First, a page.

Aided by the WHO Intra Action Review methodology and tools, countries diligently collected and shared their good practices, accumulating a wealth of valuable lessons learned (WHO, 2023). This knowledge-sharing endeavour aimed to facilitate better preparedness and prevention strategies for potential future pandemics. By leveraging the collective experiences and successes of diverse nations, the global community endeavours to strengthen resilience and response mechanisms, ultimately enhancing global health security and safeguarding against future infectious disease outbreaks.

What Next?

At the community level

There must be a concerted effort towards bolstering primary healthcare infrastructure and systems to lay the groundwork for Universal Health Coverage and integrative health systems. Programmes to increase health literacy and emergency preparedness need to be encouraged at the community level. Strengthening hygiene, sanitation, immunisation coverage, and food security can go a long way in preventing the spread of diseases and mitigating their impact. Decision-making processes must involve more local leaders, grassroots organisations, and community members as it leads to increased trust, which then ensures more effective implementation of policies and interventions that are co-created and owned by empowered communities.

At the country level

As the world transitions from the acute phase of the COVID-19 pandemic, it is imperative to refocus attention on the multitude of health concerns that were sidelined during the crisis. A crucial step forward involves repurposing the infrastructure developed for the pandemic response to address these neglected areas. For instance, the vaccine distribution network addressing a range of age groups not usually covered by previous routine immunisation mechanisms can be seamlessly integrated into immunisation programmes to ensure broader coverage and accessibility.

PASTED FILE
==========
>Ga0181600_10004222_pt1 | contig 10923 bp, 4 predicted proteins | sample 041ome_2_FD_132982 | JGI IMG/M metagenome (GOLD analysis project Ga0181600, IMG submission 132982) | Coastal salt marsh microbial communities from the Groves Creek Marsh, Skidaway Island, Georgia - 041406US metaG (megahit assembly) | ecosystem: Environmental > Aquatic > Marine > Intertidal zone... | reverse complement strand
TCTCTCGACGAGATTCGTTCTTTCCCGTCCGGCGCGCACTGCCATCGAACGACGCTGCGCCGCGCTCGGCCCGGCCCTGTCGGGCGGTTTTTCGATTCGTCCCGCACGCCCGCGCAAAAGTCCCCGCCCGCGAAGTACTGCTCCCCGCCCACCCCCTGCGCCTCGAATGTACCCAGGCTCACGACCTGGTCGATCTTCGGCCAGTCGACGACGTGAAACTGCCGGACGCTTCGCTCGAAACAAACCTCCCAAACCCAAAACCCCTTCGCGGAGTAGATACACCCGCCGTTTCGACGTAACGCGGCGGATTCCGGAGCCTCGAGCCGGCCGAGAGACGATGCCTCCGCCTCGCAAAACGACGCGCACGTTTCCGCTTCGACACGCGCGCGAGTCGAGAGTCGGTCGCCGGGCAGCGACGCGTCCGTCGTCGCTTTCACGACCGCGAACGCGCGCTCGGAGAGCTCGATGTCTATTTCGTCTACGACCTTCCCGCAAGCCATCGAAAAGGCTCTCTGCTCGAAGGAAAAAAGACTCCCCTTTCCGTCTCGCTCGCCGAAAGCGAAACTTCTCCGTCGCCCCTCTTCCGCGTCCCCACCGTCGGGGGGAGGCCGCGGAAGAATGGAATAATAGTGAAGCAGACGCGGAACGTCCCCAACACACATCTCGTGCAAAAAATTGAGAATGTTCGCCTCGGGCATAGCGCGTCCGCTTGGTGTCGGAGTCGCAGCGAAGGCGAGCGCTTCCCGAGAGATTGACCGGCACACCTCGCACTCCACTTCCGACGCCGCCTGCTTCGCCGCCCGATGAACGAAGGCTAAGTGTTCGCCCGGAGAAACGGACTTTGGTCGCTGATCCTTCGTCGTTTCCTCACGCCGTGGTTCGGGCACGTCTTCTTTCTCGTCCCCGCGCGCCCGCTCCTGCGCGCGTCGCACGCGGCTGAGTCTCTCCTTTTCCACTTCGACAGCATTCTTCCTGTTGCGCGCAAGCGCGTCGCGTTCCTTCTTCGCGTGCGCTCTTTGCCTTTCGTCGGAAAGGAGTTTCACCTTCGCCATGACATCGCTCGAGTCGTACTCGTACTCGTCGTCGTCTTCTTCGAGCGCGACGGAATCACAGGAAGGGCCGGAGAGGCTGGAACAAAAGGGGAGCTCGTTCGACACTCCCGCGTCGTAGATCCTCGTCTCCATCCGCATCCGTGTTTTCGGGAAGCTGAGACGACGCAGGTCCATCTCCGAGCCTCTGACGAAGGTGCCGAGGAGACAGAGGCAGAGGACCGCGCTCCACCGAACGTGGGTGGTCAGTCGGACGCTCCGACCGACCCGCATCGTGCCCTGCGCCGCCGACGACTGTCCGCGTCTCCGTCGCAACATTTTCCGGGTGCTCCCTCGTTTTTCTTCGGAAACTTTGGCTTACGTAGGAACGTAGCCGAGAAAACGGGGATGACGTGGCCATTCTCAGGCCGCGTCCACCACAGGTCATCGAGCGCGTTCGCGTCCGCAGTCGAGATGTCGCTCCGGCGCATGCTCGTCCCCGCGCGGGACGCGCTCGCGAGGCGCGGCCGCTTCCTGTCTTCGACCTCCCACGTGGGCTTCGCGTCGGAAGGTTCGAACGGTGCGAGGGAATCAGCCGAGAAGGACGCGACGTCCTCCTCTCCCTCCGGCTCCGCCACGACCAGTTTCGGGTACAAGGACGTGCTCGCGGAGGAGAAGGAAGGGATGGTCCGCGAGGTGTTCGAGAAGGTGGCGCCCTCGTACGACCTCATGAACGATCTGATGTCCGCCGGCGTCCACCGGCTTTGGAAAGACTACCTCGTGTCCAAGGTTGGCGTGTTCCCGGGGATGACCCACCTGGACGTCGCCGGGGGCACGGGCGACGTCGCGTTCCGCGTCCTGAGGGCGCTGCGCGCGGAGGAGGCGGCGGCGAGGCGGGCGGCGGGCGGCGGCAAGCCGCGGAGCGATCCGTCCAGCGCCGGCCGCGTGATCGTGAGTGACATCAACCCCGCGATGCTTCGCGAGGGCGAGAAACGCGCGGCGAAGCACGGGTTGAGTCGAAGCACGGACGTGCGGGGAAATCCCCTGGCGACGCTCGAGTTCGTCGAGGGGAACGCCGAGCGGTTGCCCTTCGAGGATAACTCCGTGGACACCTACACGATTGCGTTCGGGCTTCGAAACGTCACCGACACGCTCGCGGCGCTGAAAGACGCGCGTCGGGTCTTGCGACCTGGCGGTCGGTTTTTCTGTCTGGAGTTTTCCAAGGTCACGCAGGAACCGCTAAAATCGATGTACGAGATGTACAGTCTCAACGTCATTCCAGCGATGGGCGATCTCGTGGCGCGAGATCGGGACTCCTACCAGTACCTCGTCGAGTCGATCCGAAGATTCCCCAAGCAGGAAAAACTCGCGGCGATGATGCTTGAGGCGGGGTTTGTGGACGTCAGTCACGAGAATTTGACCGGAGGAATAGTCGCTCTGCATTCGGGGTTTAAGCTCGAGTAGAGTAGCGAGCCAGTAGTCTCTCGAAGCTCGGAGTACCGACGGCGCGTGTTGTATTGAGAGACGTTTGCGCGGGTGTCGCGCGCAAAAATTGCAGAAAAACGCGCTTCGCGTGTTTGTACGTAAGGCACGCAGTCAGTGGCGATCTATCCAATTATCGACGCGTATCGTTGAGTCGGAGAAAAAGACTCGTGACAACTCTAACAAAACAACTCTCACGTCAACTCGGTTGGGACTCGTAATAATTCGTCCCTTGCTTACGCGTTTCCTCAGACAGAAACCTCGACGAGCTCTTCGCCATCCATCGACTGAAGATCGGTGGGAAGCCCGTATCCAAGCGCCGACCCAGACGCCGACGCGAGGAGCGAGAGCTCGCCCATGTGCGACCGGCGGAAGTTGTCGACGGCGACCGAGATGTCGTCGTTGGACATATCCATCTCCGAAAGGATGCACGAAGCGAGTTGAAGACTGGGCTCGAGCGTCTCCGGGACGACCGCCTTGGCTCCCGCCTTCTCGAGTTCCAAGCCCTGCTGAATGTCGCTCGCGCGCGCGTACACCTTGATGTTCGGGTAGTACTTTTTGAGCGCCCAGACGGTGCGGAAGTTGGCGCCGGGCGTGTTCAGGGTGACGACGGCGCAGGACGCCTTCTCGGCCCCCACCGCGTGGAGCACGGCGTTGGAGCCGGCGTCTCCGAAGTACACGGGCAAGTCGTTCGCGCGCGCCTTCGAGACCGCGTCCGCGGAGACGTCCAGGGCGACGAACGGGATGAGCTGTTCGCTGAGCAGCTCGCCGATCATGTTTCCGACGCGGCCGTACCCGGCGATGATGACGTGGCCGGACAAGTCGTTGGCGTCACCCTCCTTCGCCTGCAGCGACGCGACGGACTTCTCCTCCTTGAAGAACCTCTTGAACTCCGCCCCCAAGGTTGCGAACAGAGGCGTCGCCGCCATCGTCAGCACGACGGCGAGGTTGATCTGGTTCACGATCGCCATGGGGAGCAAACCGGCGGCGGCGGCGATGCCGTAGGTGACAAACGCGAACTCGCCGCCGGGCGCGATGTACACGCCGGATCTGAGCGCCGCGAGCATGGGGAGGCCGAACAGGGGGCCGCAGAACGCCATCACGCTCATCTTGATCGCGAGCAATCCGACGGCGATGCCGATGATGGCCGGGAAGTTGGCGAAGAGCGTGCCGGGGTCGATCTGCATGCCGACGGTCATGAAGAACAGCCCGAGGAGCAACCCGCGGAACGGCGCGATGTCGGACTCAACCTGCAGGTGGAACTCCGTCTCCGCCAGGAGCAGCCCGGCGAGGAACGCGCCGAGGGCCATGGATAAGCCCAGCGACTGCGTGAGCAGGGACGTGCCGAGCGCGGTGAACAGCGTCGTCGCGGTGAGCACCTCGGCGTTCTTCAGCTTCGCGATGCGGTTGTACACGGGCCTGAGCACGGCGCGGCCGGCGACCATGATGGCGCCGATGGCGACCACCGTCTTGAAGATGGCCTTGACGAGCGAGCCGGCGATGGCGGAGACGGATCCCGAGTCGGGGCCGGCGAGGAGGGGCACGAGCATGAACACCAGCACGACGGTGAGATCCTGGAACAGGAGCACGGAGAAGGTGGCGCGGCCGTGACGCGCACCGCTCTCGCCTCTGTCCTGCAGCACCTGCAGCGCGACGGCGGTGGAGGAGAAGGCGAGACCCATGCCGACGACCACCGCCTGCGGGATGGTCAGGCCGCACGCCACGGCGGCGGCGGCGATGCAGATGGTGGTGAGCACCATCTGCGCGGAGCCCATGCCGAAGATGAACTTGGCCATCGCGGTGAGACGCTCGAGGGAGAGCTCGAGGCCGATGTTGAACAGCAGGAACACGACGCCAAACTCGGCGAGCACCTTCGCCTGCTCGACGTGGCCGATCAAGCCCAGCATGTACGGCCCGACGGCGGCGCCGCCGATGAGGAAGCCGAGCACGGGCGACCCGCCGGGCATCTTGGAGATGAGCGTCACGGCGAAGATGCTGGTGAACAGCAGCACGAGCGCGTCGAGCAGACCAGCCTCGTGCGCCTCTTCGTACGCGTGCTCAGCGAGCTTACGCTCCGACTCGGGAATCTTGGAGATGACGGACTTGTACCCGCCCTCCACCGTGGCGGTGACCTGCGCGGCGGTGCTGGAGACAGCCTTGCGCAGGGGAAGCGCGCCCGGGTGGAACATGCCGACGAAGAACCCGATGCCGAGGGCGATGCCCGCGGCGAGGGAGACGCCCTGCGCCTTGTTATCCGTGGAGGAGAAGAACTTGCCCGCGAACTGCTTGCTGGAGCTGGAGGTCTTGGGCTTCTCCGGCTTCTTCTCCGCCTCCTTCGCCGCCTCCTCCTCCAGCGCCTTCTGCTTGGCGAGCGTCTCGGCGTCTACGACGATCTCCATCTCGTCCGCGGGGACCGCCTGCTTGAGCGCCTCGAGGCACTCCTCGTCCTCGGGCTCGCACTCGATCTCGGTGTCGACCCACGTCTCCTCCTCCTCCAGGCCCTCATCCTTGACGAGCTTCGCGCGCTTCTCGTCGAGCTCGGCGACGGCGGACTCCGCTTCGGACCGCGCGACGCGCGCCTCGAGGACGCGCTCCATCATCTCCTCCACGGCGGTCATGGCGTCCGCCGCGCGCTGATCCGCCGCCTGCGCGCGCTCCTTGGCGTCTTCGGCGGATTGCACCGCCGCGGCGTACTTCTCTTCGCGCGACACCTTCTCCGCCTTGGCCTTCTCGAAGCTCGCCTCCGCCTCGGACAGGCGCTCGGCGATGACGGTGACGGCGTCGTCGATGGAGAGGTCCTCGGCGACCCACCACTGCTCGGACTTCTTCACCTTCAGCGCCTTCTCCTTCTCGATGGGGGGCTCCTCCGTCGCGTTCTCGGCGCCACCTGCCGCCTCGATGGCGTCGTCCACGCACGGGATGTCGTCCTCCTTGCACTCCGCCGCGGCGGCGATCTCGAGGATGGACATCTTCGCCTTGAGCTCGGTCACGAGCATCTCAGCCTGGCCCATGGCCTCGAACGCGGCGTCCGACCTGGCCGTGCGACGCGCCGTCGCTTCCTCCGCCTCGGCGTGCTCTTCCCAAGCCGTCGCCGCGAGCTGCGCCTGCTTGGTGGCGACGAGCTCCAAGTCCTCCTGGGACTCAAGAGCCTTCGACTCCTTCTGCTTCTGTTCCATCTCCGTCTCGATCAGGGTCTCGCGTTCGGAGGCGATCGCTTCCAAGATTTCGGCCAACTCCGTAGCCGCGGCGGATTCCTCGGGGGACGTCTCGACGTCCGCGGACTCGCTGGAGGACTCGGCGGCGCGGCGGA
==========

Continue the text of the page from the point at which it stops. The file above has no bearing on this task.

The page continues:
While the pandemic prompted a surge in health investments, ensuring continuous, institutionalised, and systematic allocation of resources remains imperative. This entails a paradigm shift in budgetary allocations towards health sectors, especially for preparedness and health system resilience, and not merely for health care, as evidenced by the static and fluctuating trends observed in the South-East Asia Region countries during and after the pandemic.

At the regional level

Robust knowledge-sharing mechanisms must be established to disseminate best practices and facilitate intersectoral and cross-country learning (WHO, 2021b). By investing in preventive measures and promoting general wellness, countries can effectively mitigate the risk of future pandemics and enhance overall population health. Prioritising and safeguarding vulnerable populations across the region should be central tenets of these revamped policies underpinned by a commitment to sustainable health practices. Further, sustainable pandemic preparedness funding is paramount for long-term resilience, necessitating steady investment in health infrastructure.

To ensure regional health security, Member States should consider establishing a robust regional-level health security governance mechanism, such as the Regional Health Emergency Council. This council would enable active engagement from the highest levels of government, including state functionaries, fostering solidarity and effective inter-country cooperation and collaboration.

By adopting a comprehensive approach that integrates pandemic infrastructure, strengthens primary healthcare systems, and fosters sustainable funding mechanisms, we can collectively pave the way for resilient national health systems. These robust systems, buttressed by the required regional mechanisms that catalyse and support national institutes, will be capable of weathering future challenges.


The WHO South-East Asia Region Member States include Indonesia, Myanmar and Thailand.

The views and opinions expressed in this article are solely those of the author and do not reflect the official policy or position of ASEAN.